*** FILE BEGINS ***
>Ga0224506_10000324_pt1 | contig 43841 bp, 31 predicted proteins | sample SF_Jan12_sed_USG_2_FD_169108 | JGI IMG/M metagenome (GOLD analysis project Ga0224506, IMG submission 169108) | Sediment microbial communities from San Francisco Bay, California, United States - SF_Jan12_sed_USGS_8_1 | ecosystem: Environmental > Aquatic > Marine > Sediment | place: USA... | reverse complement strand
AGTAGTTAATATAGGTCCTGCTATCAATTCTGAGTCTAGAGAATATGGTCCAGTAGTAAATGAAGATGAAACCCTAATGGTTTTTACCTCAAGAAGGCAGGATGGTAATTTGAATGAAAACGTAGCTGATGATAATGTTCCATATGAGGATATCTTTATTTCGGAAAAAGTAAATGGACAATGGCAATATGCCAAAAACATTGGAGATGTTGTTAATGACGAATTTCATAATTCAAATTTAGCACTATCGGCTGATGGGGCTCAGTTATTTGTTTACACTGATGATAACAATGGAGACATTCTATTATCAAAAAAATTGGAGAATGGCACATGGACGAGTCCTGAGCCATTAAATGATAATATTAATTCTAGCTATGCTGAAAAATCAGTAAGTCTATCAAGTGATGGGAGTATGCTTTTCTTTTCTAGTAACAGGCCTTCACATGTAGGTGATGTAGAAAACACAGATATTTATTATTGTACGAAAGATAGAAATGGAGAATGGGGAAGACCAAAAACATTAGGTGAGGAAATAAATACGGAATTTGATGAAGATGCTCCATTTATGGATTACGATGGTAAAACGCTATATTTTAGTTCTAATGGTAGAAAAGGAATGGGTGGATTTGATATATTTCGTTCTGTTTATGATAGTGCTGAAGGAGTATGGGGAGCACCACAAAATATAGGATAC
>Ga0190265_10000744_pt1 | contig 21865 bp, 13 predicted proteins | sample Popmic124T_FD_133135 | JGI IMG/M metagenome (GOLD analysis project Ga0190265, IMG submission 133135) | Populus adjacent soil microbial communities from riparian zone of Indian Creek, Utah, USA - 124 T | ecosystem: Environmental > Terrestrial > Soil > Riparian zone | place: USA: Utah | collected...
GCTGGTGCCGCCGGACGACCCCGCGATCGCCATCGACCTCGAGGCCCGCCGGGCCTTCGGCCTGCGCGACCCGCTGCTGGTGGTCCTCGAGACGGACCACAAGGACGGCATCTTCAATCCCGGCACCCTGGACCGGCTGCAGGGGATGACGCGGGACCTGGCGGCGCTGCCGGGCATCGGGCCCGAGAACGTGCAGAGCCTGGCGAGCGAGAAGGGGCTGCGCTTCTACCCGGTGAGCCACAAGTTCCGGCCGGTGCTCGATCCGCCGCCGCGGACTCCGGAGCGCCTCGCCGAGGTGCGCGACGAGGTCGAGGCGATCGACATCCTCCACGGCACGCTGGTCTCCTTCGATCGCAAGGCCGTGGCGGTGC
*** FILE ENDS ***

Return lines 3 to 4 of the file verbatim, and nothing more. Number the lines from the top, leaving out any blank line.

>Ga0190265_10000744_pt1 | contig 21865 bp, 13 predicted proteins | sample Popmic124T_FD_133135 | JGI IMG/M metagenome (GOLD analysis project Ga0190265, IMG submission 133135) | Populus adjacent soil microbial communities from riparian zone of Indian Creek, Utah, USA - 124 T | ecosystem: Environmental > Terrestrial > Soil > Riparian zone | place: USA: Utah | collected...
GCTGGTGCCGCCGGACGACCCCGCGATCGCCATCGACCTCGAGGCCCGCCGGGCCTTCGGCCTGCGCGACCCGCTGCTGGTGGTCCTCGAGACGGACCACAAGGACGGCATCTTCAATCCCGGCACCCTGGACCGGCTGCAGGGGATGACGCGGGACCTGGCGGCGCTGCCGGGCATCGGGCCCGAGAACGTGCAGAGCCTGGCGAGCGAGAAGGGGCTGCGCTTCTACCCGGTGAGCCACAAGTTCCGGCCGGTGCTCGATCCGCCGCCGCGGACTCCGGAGCGCCTCGCCGAGGTGCGCGACGAGGTCGAGGCGATCGACATCCTCCACGGCACGCTGGTCTCCTTCGATCGCAAGGCCGTGGCGGTGC